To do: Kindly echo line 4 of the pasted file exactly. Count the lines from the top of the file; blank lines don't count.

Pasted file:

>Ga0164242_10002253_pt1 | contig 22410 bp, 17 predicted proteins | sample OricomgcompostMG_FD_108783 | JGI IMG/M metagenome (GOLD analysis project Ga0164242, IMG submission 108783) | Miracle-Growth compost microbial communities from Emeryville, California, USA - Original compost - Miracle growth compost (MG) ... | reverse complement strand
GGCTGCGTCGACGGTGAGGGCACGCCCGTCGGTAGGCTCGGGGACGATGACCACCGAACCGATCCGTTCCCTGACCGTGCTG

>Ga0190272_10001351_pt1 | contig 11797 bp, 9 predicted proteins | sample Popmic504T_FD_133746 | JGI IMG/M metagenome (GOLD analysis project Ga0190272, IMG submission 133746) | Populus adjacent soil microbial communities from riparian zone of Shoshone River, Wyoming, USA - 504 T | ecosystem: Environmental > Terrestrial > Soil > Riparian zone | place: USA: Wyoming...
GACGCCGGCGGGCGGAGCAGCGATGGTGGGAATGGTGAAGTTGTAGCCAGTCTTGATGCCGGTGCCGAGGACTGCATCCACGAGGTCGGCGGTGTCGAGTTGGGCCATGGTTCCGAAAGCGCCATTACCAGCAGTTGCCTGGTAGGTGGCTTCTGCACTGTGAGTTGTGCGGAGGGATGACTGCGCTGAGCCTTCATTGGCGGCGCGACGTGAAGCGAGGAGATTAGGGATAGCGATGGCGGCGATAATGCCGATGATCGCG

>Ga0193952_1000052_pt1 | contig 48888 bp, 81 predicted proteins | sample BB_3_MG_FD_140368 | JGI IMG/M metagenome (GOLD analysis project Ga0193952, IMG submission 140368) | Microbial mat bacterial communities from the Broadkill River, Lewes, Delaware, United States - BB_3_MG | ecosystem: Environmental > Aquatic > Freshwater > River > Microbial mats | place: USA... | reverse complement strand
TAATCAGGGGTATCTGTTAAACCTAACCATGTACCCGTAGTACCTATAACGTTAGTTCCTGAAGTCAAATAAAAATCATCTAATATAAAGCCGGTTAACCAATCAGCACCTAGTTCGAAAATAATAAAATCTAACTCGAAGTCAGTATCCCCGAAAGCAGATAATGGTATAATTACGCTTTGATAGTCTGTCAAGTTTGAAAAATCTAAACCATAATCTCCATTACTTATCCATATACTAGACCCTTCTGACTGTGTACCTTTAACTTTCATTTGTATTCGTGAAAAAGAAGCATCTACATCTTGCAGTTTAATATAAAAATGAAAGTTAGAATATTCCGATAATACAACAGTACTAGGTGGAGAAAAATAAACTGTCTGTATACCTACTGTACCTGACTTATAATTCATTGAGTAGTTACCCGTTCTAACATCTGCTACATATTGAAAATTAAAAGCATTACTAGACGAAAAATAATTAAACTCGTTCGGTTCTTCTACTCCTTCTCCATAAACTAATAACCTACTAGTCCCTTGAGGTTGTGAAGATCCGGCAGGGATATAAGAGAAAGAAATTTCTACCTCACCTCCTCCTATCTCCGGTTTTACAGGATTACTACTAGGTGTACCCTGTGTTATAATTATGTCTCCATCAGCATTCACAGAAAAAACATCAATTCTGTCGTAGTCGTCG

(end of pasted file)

GACGCCGGCGGGCGGAGCAGCGATGGTGGGAATGGTGAAGTTGTAGCCAGTCTTGATGCCGGTGCCGAGGACTGCATCCACGAGGTCGGCGGTGTCGAGTTGGGCCATGGTTCCGAAAGCGCCATTACCAGCAGTTGCCTGGTAGGTGGCTTCTGCACTGTGAGTTGTGCGGAGGGATGACTGCGCTGAGCCTTCATTGGCGGCGCGACGTGAAGCGAGGAGATTAGGGATAGCGATGGCGGCGATAATGCCGATGATCGCG